Reassessment of great collection includes undiscovered rarities, writes Des O’Sullivan.
Serious collectors of art will not be surprised at all by the news that undiscovered rarities have been found in the collection of Brian Sewell.
One of Britain’s best loved art critics he had a flair for spotting quality, even where the identify of the artist had been long lost. His collection comes up at Christie’s in London on September 27.
A number of new attributions have been made since the catalogue to the auction Brian Sewell: Critic and Collector was published.
A drawing thought to have been by a follower of Michelangelo and other works have been identified.
An oil on paper study on blue paper of a soldier carrying a ladder towards a besieged town was spotted by a museum curator in the US as by the Florentine artist Agostino Ciampelli (1565-1630).
The technique with black chalk heightened by white on blue paper is characteristic of Ciampelli.
The drawing, made in connection with a Medici marriage in 1589, was acquired by Brian Sewell in the early 1960s as a work by an accomplished follower of Michelangelo.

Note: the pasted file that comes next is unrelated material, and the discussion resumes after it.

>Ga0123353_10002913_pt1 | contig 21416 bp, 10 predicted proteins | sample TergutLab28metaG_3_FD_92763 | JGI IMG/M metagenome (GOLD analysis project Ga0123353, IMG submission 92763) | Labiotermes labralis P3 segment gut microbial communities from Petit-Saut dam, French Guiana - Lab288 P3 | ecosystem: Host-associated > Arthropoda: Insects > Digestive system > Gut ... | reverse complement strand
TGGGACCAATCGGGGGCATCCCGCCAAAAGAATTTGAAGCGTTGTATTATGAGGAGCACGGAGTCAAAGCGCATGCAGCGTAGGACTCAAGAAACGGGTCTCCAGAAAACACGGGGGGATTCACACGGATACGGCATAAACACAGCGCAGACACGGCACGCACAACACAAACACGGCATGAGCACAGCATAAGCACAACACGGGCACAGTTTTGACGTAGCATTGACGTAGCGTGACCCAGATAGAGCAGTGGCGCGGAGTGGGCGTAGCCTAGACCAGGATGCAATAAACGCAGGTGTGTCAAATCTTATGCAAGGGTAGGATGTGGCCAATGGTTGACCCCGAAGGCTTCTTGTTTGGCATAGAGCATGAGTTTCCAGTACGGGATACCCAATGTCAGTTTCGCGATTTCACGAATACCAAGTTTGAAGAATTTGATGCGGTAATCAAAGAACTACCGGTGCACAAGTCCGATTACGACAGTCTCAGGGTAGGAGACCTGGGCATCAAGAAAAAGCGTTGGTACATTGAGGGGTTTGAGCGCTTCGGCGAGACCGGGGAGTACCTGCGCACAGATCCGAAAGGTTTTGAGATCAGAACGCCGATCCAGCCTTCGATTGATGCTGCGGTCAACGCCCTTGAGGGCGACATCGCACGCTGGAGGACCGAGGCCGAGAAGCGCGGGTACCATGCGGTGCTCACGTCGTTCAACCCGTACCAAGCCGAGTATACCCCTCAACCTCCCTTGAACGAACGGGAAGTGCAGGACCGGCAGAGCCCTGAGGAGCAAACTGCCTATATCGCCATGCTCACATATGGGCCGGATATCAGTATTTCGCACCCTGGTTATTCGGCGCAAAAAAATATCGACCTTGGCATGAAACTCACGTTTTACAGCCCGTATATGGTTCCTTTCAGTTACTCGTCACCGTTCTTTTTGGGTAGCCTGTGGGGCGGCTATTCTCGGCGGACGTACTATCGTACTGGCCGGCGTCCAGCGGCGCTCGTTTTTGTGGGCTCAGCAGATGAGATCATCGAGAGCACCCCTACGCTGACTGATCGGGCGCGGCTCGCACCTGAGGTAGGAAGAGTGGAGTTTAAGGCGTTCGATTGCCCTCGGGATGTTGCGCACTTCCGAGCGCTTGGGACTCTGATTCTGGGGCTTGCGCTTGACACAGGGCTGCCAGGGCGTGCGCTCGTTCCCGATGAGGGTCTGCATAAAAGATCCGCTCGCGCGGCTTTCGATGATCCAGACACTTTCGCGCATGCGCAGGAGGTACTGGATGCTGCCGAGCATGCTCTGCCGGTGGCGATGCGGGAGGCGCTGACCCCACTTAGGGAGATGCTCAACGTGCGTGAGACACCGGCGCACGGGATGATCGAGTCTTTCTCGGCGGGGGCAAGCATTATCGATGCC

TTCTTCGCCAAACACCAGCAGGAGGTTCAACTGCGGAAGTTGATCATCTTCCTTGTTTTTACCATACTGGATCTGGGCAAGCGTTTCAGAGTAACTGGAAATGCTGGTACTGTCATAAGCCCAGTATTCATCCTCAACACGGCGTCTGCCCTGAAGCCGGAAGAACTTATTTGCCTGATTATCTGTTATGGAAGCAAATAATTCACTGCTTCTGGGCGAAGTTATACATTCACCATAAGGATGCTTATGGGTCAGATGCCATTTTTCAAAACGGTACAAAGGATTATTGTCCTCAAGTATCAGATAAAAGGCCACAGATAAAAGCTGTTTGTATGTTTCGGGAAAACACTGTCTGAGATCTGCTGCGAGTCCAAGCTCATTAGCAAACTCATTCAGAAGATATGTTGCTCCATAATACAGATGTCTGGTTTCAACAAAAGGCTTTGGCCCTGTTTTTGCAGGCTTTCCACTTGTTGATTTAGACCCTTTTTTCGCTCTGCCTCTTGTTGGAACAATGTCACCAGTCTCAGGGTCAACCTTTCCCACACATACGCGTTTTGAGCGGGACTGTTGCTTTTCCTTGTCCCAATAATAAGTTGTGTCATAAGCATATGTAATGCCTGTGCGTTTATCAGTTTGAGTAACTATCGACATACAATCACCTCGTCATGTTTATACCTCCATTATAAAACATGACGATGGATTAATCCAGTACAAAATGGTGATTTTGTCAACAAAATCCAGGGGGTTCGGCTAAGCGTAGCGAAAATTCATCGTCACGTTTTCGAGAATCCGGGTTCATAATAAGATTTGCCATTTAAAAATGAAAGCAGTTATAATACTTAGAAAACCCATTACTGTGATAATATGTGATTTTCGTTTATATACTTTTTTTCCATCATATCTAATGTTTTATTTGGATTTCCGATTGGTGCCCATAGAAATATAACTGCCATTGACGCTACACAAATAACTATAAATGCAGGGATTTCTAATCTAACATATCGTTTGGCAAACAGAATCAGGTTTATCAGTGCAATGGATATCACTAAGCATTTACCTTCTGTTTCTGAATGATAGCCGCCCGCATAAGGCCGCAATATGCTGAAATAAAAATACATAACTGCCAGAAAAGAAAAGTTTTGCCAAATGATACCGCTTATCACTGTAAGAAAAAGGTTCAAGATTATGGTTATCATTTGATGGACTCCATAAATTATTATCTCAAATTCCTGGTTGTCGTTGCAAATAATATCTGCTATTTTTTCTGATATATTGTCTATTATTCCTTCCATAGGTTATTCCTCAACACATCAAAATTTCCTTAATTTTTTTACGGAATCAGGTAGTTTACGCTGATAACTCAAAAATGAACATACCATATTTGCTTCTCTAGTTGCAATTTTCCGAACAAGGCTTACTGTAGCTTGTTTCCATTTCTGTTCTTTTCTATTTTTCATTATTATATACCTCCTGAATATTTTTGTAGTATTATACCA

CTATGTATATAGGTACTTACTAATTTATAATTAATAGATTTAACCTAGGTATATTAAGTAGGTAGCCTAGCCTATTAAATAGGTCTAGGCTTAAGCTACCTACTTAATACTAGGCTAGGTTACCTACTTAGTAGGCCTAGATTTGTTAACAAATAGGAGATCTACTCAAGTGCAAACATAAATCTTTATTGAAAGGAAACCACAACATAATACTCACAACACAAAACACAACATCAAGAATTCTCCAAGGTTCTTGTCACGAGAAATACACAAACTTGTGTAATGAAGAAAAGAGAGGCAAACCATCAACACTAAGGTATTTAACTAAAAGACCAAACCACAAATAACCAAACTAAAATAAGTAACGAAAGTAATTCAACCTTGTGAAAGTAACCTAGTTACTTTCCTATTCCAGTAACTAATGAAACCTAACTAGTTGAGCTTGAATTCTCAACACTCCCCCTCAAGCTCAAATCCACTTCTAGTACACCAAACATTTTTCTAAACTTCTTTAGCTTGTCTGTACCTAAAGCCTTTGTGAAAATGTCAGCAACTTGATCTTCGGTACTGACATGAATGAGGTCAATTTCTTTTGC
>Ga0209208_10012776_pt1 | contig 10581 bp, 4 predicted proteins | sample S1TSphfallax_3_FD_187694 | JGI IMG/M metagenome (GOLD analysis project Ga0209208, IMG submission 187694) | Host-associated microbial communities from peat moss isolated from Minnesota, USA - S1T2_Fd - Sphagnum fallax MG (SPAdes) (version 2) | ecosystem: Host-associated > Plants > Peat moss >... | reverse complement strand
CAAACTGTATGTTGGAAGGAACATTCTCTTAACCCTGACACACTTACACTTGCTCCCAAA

It is now estimated at £20,000-£30,000 (€23,500 to €35,000) .
A profile study has been found to be typical of the technique of Jusepe de Ribera (1591-1652) when using red chalk (£6,000-£8,000).
A two-sided study in oil on paper by Domenico Tintoretto (1560-1635) has just been associated with a series of pictures in the Basilica di Santa Maria Gloriosa dei Frari in Venice.
A drawn view from 1794 was identified as the Schmadribach Waterfall near Lauterbrunnen, a favourite subject of German romantic Joseph Anton Koch (1768-1839) (£20,000-£30,000).
Dido Reclining, Asleep by Daniele da Volterra (1509-66) was identified through extensive research at Christie’s and is estimated at £100,000-£150,000.
Estimates in the auction, which includes a drawing of a male nude by the Irish artist James Barry previously published on these pages, range from £600 to £600,000.
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